Genomic DNA (gDNA) was isolated from the cryosectioned right TAs (QIAamp DNA Mini Kit, Qiagen, Valencia, CA, http://www1.quiagen.com). A 892-base pair, double-stranded DMD product (Amplicon A) was amplified from the gDNA, using antisense primer Dys In23 AS-02 (5′-CAGACAATCCAAGAAGGTATGAC-3′) and sense primer Dys In22 S-01 (5′-CACTATGATTAAATGCTTGATATTGAG-3′) (Supplemental Fig. 1). Reactions (50 μl) consisted of 100 ng of gDNA, 0.4 μM each primer, 0.2 μM each dNTP, 3.5 mM Mg(OAc)2, and 1.25 units of KlenTaq LA DNA polymerase in buffer supplied by the manufacturer (Sigma-Aldrich, St. Louis, http://www.sigmaaldrich.com). The reactions were subjected to 29 cycles of 92°C for 30 seconds, 62°C for 2 minutes, with an initial cycle of 92°C for 2 minutes and 65°C for 2 minutes on a Sprint PCR thermocyler (Eppendorf South Pacific, North Ryde, Australia).

Allele-specific polymerase chain reaction (AS-PCR) for the detection of wt DMD gene was performed with antisense primer Dys-wt AS-01 (3′ mismatch for the mdx nucleotide) and sense primer Dys In22 S-02, whereas wt DMD transcript was detected with antisense primer Dys wt AS-01 and sense primer C2917-S (supplemental online Fig. 1) as previously described [11, 60].

Dystrophin is exclusively expressed in mature terminally myodifferentiated multinucleated fibers. Detection of wt DMD transcript arising from donor cell nuclei is, therefore, a good indicator of their myoremodeling capacity. The significance of wt DMD transcript expression (or absence) in mdx muscles bearing wt DMD loci was assessed by χ2 analysis (significance at p < .05; Statistica).

Results

  1. Top of page
  2. Abstract
  3. Introduction
  4. Materials and Methods
  5. Results
  6. Discussion
  7. Conclusion
  8. Disclosure of Potential Conflicts of Interest
  9. Acknowledgements
  10. References
  11. Supporting Information

BMCs Contribute to Skeletal Myofibers

To assess the ability of BMCs to remodel muscle, recipient mdx mice each received i.m. injections of 3.0 × 106 WBM from C57Bl/10 wt donors. At 6 weeks post-transplant, their TAs were evaluated for the presence of dystrophin+ myofibers. Dystrophin expression was observed in its typical sarcolemmal distribution around the periphery of myofibers (Fig. 1A, 1B). The morphology of dystrophin+ myofibers was identical to the surrounding dystrophin myofibers. In WBM-injected TAs, clusters of 2–5 myofibers of varying size and shape, scattered about the injection site, showed strong sarcolemmal expression of dystrophin (Fig. 1B). These dystrophin+ fibers were interspersed with typical mdx myofibers lacking this intense sarcolemmal staining. Dystrophin+ myofibers amounted to an average of 1.13% ± 0.13% of the total number of myofibers, whereas 0.74% ± 0.07% myofibers in saline-injected control TAs were found to express dystrophin (Fig. 1C). These revertant fibers arise from post-transcriptional splicing or second mutation events that bypass the mutation in the DMD gene and restore an open reading frame [12, 65, [66]67]. The increase in dystrophin+ myofibers in WBM-injected muscles compared to saline controls was slight but significant (p < .05), providing evidence that WBM does indeed participate in the myoremodeling process in mdx mice (Fig. 1C). This level of incorporation of WBM into skeletal muscle is consistent with what had been established by others [26, 39].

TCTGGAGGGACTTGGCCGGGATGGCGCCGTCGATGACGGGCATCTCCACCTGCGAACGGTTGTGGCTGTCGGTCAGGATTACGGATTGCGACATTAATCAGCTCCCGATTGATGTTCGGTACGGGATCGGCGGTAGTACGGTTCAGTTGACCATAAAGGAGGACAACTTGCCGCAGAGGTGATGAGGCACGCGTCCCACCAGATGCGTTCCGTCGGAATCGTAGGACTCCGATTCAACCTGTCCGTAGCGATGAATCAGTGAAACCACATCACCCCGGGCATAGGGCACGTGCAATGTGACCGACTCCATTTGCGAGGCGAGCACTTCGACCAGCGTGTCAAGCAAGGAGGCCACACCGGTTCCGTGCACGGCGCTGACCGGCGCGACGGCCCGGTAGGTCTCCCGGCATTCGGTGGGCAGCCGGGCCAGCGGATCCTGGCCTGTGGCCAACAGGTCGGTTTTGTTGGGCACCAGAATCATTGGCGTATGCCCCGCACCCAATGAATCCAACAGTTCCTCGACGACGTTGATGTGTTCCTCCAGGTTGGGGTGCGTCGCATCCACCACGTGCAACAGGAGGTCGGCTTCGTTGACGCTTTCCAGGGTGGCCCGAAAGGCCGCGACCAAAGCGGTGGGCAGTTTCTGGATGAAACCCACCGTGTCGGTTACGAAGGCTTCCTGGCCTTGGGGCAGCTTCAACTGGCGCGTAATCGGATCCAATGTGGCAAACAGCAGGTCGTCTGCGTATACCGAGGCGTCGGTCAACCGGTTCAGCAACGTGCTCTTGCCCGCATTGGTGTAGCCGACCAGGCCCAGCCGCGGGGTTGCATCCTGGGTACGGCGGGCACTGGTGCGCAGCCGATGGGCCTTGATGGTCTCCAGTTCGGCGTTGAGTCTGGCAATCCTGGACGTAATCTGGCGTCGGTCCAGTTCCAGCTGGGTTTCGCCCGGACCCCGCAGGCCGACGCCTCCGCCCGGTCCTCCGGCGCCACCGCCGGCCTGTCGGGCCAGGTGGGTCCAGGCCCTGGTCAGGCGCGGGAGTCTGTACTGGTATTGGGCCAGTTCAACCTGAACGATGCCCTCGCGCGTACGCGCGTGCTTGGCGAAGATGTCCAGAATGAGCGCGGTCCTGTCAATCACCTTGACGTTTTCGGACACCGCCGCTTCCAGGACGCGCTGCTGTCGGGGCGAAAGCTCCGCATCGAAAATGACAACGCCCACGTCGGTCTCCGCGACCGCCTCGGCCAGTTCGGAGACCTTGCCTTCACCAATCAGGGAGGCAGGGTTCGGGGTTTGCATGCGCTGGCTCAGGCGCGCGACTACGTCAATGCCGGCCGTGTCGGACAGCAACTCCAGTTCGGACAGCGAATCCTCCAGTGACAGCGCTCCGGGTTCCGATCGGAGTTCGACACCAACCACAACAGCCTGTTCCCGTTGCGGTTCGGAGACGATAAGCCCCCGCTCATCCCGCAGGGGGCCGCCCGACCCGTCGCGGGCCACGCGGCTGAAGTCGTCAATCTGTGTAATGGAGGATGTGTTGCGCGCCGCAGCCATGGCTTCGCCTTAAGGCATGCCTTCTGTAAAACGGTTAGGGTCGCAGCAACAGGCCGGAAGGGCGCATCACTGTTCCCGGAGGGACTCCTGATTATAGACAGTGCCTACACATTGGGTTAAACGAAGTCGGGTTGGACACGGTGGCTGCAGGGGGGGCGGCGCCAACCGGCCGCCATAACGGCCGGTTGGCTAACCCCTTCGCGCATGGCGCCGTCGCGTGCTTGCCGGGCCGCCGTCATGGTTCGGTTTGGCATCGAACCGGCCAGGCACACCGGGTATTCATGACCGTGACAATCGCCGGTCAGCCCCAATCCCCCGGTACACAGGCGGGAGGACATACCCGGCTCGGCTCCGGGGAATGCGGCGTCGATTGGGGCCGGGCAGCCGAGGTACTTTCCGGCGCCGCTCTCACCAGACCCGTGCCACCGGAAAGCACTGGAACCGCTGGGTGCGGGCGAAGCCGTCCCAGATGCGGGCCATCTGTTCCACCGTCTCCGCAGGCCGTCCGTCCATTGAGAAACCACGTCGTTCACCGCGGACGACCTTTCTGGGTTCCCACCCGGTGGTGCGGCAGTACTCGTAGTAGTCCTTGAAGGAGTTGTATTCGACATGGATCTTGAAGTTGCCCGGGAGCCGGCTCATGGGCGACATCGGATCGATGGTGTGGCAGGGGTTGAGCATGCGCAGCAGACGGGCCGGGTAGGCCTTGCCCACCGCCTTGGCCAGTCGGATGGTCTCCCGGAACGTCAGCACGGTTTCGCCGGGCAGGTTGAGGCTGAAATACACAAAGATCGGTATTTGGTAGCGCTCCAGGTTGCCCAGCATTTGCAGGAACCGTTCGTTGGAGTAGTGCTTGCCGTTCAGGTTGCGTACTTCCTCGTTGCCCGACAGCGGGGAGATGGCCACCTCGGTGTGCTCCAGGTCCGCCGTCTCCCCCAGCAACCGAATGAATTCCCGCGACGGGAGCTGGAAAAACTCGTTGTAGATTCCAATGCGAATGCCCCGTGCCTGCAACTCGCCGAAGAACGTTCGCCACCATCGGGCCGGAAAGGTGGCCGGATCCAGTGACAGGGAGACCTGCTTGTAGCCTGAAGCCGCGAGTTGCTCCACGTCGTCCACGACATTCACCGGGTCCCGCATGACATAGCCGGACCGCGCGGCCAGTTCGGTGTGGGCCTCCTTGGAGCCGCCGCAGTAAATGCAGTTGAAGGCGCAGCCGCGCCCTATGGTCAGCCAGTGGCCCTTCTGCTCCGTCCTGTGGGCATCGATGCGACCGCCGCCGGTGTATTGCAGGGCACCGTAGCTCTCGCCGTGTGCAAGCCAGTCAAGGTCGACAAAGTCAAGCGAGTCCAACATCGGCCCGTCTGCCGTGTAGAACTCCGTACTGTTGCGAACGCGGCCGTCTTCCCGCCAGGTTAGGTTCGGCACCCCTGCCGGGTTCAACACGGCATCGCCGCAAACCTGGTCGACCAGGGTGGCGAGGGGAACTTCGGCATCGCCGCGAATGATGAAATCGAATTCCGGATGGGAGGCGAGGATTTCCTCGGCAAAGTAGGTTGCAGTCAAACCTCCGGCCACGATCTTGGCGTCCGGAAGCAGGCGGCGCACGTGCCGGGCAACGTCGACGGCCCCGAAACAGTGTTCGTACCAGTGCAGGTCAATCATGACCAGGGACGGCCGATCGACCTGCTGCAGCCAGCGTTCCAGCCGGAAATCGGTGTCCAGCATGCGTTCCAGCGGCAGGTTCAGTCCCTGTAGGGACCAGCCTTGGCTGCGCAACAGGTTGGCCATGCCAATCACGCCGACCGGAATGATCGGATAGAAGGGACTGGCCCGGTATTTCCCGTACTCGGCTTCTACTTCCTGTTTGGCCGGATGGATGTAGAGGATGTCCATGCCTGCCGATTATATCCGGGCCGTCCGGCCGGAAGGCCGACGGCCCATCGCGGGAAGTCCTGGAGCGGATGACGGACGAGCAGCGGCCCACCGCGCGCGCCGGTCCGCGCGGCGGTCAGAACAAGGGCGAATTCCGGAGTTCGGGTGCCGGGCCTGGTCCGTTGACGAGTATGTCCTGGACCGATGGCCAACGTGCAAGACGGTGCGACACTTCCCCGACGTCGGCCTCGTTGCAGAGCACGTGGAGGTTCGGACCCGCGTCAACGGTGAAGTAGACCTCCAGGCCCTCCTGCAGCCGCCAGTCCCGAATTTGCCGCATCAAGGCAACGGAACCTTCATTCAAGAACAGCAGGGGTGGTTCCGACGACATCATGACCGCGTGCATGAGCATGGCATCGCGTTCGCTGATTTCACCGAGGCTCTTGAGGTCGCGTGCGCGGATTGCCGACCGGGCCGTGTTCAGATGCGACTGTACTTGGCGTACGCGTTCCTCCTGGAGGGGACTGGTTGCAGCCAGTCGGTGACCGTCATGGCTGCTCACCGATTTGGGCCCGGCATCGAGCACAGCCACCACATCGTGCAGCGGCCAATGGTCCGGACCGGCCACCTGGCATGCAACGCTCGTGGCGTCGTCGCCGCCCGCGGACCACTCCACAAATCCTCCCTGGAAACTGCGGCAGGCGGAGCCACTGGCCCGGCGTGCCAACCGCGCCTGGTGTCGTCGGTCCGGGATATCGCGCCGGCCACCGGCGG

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Figure Figure 1.. Dystrophin expression in WBM-injected mdx muscle. Cryosections taken from mdx muscle were immunochemically stained to reveal dystrophin expression after i.m. injection of (A) saline and (B) WBM. (C): Graph of dystrophin+ myofibers expressed as a percentage of total myofiber number in the tibialis anterior after i.m. injection of saline or WBM. Revertant fibers (arrows) occurred at a mean total number of 20 per muscle, representing a relative percentage of approximately 0.7% (determined from saline controls, [A]). Values are mean ± SEM. Abbreviations: WBM, whole bone marrow. ∗, Mann-Whitney p < .05. Scale bars = 200 μm (A) and 100 μm (B).

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Sca-1+ Cells from BM or Muscle Sorted Solely on Sca-1 Expression Do Not Have a Myoremodeling Advantage Over the Sca-1 Subpopulations

To determine whether and to what extent BMCs capable of remodeling muscle are characterized by the expression of Sca-1, WBM was sorted exclusively on the basis of Sca-1 expression. Unfractionated WBM, Sca-1-positive (Sca +) and Sca-1-negative (Sca) BMC populations (Fig. 2A, 2B) were injected into the TA muscle of mdx mice. If Sca-1 expression characterizes a subset of BMCs with optimal myoremodeling capacity, then the Sca-1 status of muscle-derived SCs may also coincide with their ability to remodel muscle. Therefore, whole muscle was similarly sorted on Sca-1 expression and unfractionated whole muscle, Sca+ and Sca muscle fractions were transplanted into the TA muscle of mdx mice. The Sca-1 profiles of muscle and WBM are shown in Figure 2.